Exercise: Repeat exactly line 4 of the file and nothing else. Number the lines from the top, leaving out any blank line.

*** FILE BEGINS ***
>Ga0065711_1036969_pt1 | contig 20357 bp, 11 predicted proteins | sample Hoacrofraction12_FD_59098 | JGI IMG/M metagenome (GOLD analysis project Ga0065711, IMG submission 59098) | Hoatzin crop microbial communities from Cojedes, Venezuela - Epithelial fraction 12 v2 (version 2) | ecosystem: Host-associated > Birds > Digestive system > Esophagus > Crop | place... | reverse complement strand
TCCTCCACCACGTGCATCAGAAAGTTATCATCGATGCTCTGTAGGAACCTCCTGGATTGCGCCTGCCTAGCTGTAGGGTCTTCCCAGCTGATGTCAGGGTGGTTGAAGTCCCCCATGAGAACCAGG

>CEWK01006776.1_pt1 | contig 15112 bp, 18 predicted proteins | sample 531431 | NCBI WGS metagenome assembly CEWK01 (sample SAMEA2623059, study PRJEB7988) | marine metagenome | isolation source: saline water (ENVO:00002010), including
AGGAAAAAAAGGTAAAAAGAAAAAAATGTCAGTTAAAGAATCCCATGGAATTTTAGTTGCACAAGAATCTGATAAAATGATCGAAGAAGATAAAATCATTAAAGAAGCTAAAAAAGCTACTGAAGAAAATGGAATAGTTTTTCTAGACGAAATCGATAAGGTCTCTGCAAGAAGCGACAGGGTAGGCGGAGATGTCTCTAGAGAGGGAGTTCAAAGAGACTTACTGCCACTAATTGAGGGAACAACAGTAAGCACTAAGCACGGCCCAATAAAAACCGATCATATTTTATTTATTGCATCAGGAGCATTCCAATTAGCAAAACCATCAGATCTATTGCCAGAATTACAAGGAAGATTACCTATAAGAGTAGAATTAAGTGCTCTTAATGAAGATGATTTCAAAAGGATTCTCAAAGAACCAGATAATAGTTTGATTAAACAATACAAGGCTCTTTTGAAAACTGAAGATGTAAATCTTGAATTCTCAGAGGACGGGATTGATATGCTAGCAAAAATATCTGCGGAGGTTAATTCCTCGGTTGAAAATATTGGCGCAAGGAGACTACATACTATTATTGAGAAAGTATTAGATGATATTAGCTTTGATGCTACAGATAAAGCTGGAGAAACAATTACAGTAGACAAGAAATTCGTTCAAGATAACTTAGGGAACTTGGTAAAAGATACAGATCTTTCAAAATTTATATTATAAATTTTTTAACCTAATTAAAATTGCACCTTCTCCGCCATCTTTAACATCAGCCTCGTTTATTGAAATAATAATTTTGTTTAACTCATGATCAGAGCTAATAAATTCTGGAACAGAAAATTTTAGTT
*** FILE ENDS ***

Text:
AGGAAAAAAAGGTAAAAAGAAAAAAATGTCAGTTAAAGAATCCCATGGAATTTTAGTTGCACAAGAATCTGATAAAATGATCGAAGAAGATAAAATCATTAAAGAAGCTAAAAAAGCTACTGAAGAAAATGGAATAGTTTTTCTAGACGAAATCGATAAGGTCTCTGCAAGAAGCGACAGGGTAGGCGGAGATGTCTCTAGAGAGGGAGTTCAAAGAGACTTACTGCCACTAATTGAGGGAACAACAGTAAGCACTAAGCACGGCCCAATAAAAACCGATCATATTTTATTTATTGCATCAGGAGCATTCCAATTAGCAAAACCATCAGATCTATTGCCAGAATTACAAGGAAGATTACCTATAAGAGTAGAATTAAGTGCTCTTAATGAAGATGATTTCAAAAGGATTCTCAAAGAACCAGATAATAGTTTGATTAAACAATACAAGGCTCTTTTGAAAACTGAAGATGTAAATCTTGAATTCTCAGAGGACGGGATTGATATGCTAGCAAAAATATCTGCGGAGGTTAATTCCTCGGTTGAAAATATTGGCGCAAGGAGACTACATACTATTATTGAGAAAGTATTAGATGATATTAGCTTTGATGCTACAGATAAAGCTGGAGAAACAATTACAGTAGACAAGAAATTCGTTCAAGATAACTTAGGGAACTTGGTAAAAGATACAGATCTTTCAAAATTTATATTATAAATTTTTTAACCTAATTAAAATTGCACCTTCTCCGCCATCTTTAACATCAGCCTCGTTTATTGAAATAATAATTTTGTTTAACTCATGATCAGAGCTAATAAATTCTGGAACAGAAAATTTTAGTT